How to make Git “forget” about a file that was tracked, but is now in .gitignore? [Answered]

Query explained:

There is a file that was being tracked by Git, but now the file is on the .gitignore list.

However, that file keeps showing up in git status after it’s edited. How do you force Git to completely forget about it?

How to .gitignore a tracked file in git? Answer #1:

.gitignore will prevent untracked files from being added (without an add -f) to the set of files tracked by Git, however, Git will continue to track any files that are already being tracked.

To stop tracking a file you need to remove it from the index. This can be achieved with this command.

git rm --cached <file>

If you want to remove a whole folder, you need to remove all files in it recursively.

git rm -r --cached <folder>

The removal of the file from the head revision will happen on the next commit.

WARNING: While this will not remove the physical file from your local, it will remove the files from other developers machines on next git pull.

Answer #2:

The series of commands below will remove all of the items from the Git index (not from the working directory or local repository), and then will update the Git index, while respecting Git ignores. PS. Index = Cache

First:

git rm -r --cached .
git add .

Then:

git commit -am "Remove ignored files"

Or as a one-liner:

git rm -r --cached . && git add . && git commit -am "Remove ignored files"

Answer #3:

git update-index does the job for me:

git update-index --assume-unchanged <file>

Note: This solution is actually independent on .gitignore as .gitignore is only for untracked files.


Update, a better option

Since this answer was posted, a new option has been created and that should be preferred. You should use --skip-worktree which is for modified tracked files that the user don’t want to commit anymore and keep --assume-unchanged for performance to prevent git to check the status of big tracked files.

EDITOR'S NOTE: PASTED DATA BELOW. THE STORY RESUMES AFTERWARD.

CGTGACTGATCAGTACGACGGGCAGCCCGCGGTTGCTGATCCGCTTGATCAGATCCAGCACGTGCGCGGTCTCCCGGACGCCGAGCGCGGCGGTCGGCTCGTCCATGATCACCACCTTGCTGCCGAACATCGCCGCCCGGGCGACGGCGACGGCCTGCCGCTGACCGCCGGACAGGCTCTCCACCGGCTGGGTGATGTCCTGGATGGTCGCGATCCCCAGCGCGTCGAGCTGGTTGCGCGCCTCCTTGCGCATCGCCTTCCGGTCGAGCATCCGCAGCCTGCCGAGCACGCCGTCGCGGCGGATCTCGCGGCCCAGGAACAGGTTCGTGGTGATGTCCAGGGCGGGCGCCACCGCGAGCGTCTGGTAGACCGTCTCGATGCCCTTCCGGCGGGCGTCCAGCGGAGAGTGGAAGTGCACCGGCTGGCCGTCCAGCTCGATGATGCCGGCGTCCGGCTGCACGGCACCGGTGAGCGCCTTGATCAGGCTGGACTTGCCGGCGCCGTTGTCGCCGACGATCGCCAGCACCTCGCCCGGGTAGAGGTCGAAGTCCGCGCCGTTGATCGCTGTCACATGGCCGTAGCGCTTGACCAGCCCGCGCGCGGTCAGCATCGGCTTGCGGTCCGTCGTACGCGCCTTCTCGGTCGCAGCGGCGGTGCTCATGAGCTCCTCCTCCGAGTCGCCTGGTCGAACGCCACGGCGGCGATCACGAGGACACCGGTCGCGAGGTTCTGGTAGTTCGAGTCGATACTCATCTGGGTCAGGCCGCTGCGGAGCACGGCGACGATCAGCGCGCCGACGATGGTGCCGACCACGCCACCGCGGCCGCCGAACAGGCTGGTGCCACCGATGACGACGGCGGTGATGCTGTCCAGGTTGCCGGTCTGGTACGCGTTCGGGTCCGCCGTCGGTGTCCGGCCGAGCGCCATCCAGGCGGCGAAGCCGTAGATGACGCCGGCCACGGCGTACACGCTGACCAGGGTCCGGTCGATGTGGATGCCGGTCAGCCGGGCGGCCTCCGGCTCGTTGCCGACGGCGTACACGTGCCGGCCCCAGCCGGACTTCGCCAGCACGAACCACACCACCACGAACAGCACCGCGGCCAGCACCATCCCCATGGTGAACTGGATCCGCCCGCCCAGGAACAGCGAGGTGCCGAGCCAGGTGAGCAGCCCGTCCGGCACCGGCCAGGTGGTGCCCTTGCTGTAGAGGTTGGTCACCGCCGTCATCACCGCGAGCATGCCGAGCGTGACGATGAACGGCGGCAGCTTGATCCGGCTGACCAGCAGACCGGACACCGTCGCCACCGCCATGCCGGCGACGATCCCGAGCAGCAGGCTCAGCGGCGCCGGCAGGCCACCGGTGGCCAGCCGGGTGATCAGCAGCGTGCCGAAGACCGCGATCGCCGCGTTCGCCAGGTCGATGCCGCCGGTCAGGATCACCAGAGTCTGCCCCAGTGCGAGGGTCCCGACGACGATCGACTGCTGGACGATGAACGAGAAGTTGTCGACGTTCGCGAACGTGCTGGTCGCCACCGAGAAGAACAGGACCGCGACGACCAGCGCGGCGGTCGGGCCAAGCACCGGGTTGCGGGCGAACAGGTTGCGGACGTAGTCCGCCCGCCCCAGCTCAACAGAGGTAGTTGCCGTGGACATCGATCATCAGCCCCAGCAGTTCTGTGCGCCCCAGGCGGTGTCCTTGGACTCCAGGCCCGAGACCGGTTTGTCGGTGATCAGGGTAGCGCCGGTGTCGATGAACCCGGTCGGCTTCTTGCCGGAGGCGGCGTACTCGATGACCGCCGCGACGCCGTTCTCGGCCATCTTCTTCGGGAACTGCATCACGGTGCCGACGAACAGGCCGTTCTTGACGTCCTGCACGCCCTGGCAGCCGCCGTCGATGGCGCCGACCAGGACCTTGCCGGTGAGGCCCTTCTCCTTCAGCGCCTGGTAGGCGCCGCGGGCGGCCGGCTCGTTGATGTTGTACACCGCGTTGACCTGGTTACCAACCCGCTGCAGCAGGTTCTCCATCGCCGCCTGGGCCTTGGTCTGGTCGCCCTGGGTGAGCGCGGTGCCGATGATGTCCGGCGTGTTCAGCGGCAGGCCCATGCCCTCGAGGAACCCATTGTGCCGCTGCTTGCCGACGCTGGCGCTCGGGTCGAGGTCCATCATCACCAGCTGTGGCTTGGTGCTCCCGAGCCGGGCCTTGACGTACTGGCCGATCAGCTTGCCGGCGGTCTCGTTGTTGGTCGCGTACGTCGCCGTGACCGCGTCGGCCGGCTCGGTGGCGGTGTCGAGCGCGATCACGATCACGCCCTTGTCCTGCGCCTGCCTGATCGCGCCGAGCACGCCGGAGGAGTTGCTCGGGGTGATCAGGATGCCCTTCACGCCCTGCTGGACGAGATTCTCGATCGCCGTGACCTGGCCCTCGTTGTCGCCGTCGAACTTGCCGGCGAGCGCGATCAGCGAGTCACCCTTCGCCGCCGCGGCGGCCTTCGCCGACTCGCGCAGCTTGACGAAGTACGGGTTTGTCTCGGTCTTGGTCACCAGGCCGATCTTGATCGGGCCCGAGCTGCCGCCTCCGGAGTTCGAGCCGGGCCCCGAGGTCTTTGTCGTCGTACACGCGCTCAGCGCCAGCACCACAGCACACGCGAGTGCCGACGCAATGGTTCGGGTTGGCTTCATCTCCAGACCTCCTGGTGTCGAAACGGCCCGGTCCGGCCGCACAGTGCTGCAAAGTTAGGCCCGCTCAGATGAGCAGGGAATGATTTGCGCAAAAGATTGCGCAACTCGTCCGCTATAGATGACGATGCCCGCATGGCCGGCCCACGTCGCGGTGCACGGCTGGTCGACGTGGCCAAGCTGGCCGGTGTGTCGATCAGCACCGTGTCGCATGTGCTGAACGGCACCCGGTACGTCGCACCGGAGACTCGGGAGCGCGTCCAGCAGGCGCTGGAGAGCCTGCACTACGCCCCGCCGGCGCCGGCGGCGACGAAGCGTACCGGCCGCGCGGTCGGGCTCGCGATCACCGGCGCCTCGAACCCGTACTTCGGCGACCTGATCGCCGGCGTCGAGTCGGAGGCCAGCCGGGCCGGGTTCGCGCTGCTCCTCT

git update-index --skip-worktree <file>

To cancel-

git update-index --no-skip-worktree <file>

How to make Git “forget” about a file that was tracked, but is now in .gitignore? Answer #4:

git ls-files --ignored --exclude-standard -z | xargs -0 git rm --cached
git commit -am "Remove ignored files"

This takes the list of the ignored files, removes them from the index, and commits the changes.

Answer #5:

I always use this command to remove those untracked files. One-line, Unix-style, clean output:

git ls-files --ignored --exclude-standard | sed 's/.*/"&"/' | xargs git rm -r --cached

It lists all your ignored files, replaces every output line with a quoted line instead to handle paths with spaces inside, and passes everything to git rm -r --cached to remove the paths/files/directories from the index.

How to .gitignore an already tracked file in git? Answer #6:

Move it out, commit, and then move it back in.

This has worked for me in the past, but there is probably a ‘gittier’ way to accomplish this.

Answer #7:

Use this when:

  1. You want to untrack a lot of files, or
  2. You updated your .gitignore file

Source: Untrack files already added to Git repository based on .gitignore

Let’s say you have already added/committed some files to your Git repository and you then add them to your .gitignore file; these files will still be present in your repository index. This article we will see how to get rid of them.

Step 1: Commit all your changes

Before proceeding, make sure all your changes are committed, including your .gitignore file.

Step 2: Remove everything from the repository

To clear your repository, use:

git rm -r --cached .
  • rm is the remove command
  • -r will allow recursive removal
  • –cached will only remove files from the index. Your files will still be there.

The rm command can be unforgiving. If you wish to try what it does beforehand, add the -n or --dry-run flag to test things out.

Step 3: Readd everything

git add .

Step 4: Commit

git commit -m ".gitignore fix"

Your repository is clean 🙂

Push the changes to your remote to see the changes effective there as well.

Hope you learned something from this post.

Follow Programming Articles for more!

About ᴾᴿᴼᵍʳᵃᵐᵐᵉʳ

Linux and Python enthusiast, in love with open source since 2014, Writer at programming-articles.com, India.

View all posts by ᴾᴿᴼᵍʳᵃᵐᵐᵉʳ →